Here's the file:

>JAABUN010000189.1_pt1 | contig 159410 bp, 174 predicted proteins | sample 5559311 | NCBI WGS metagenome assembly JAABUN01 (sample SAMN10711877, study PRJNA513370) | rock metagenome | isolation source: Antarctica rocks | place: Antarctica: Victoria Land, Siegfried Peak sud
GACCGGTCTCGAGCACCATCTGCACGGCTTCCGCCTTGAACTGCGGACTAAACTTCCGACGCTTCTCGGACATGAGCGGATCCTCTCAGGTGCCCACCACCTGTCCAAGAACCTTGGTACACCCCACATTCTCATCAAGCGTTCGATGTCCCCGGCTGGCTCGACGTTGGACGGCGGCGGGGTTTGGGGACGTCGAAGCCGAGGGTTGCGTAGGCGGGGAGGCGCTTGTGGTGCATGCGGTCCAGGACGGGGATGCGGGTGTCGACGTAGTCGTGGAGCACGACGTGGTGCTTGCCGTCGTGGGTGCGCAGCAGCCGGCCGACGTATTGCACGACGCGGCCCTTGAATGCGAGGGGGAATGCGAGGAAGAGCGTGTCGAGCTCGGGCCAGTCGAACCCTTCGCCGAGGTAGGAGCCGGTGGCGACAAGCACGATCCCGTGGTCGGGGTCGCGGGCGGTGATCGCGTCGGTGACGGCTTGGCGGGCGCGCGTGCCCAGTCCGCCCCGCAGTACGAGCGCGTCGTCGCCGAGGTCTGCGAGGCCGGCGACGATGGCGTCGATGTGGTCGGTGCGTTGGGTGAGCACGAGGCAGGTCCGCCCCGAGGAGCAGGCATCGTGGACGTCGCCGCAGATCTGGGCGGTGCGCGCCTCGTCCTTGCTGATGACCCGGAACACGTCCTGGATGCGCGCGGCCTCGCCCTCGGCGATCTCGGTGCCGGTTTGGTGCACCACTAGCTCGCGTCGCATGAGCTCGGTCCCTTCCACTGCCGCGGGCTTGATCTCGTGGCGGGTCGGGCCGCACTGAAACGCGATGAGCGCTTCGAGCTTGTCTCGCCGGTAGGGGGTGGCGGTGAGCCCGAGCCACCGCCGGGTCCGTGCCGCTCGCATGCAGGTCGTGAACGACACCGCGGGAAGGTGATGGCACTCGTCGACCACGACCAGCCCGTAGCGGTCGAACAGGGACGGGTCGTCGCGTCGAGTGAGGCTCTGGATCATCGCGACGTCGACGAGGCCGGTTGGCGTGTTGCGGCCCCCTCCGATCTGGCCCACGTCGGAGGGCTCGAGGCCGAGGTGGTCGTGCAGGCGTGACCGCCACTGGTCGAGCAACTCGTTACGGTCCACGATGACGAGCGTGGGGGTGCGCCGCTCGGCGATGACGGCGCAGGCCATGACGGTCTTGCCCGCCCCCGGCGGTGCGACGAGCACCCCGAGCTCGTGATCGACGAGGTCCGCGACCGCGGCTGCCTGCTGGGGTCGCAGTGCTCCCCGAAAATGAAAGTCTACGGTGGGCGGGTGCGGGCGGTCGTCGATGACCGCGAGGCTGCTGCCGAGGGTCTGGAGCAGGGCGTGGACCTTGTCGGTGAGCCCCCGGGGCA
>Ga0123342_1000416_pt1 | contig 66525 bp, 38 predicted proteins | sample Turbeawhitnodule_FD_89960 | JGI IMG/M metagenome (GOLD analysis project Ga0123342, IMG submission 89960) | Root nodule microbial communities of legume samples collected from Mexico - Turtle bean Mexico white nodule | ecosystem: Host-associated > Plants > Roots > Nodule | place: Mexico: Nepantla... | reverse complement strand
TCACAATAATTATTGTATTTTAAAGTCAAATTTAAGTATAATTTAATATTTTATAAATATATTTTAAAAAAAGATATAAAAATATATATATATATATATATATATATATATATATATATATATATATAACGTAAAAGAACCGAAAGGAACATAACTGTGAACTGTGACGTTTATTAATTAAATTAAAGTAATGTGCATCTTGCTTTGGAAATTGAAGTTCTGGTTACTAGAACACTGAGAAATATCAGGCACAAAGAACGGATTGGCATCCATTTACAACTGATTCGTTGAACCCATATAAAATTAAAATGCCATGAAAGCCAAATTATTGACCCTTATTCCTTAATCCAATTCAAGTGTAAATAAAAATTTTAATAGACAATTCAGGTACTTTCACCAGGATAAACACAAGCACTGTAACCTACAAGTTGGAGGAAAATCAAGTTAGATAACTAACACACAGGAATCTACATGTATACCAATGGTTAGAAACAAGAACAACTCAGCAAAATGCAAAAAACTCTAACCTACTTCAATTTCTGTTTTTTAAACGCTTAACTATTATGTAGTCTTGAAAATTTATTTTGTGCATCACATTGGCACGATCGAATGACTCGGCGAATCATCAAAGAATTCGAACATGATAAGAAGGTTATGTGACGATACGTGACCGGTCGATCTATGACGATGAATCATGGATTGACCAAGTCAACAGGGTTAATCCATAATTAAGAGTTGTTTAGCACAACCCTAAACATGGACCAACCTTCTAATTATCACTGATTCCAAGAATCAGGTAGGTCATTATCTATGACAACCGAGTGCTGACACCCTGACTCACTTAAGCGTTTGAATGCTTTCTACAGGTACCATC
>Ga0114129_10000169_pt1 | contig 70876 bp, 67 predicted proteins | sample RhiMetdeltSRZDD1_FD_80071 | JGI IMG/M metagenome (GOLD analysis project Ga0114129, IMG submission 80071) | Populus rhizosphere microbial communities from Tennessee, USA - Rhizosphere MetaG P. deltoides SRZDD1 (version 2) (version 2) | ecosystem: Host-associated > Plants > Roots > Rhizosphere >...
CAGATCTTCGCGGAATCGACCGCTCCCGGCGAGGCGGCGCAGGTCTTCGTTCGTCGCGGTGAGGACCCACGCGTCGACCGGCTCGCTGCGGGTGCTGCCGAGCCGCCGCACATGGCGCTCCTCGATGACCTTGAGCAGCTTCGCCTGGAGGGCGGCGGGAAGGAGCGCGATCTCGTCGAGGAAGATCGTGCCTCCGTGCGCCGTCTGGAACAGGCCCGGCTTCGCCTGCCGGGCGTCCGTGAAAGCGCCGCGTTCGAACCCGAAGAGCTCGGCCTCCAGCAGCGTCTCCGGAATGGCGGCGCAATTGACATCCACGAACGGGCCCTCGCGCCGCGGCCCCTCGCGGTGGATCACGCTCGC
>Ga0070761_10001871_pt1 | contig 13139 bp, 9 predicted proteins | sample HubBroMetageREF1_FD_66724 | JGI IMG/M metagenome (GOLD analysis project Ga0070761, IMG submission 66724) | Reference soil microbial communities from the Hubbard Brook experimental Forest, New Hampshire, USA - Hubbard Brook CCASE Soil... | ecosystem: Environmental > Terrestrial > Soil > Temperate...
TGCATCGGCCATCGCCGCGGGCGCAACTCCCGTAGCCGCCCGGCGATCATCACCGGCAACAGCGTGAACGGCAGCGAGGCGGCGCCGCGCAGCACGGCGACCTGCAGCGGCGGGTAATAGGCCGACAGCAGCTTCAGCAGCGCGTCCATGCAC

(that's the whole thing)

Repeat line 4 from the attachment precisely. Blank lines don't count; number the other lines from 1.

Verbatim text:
TCACAATAATTATTGTATTTTAAAGTCAAATTTAAGTATAATTTAATATTTTATAAATATATTTTAAAAAAAGATATAAAAATATATATATATATATATATATATATATATATATATATATATATATAACGTAAAAGAACCGAAAGGAACATAACTGTGAACTGTGACGTTTATTAATTAAATTAAAGTAATGTGCATCTTGCTTTGGAAATTGAAGTTCTGGTTACTAGAACACTGAGAAATATCAGGCACAAAGAACGGATTGGCATCCATTTACAACTGATTCGTTGAACCCATATAAAATTAAAATGCCATGAAAGCCAAATTATTGACCCTTATTCCTTAATCCAATTCAAGTGTAAATAAAAATTTTAATAGACAATTCAGGTACTTTCACCAGGATAAACACAAGCACTGTAACCTACAAGTTGGAGGAAAATCAAGTTAGATAACTAACACACAGGAATCTACATGTATACCAATGGTTAGAAACAAGAACAACTCAGCAAAATGCAAAAAACTCTAACCTACTTCAATTTCTGTTTTTTAAACGCTTAACTATTATGTAGTCTTGAAAATTTATTTTGTGCATCACATTGGCACGATCGAATGACTCGGCGAATCATCAAAGAATTCGAACATGATAAGAAGGTTATGTGACGATACGTGACCGGTCGATCTATGACGATGAATCATGGATTGACCAAGTCAACAGGGTTAATCCATAATTAAGAGTTGTTTAGCACAACCCTAAACATGGACCAACCTTCTAATTATCACTGATTCCAAGAATCAGGTAGGTCATTATCTATGACAACCGAGTGCTGACACCCTGACTCACTTAAGCGTTTGAATGCTTTCTACAGGTACCATC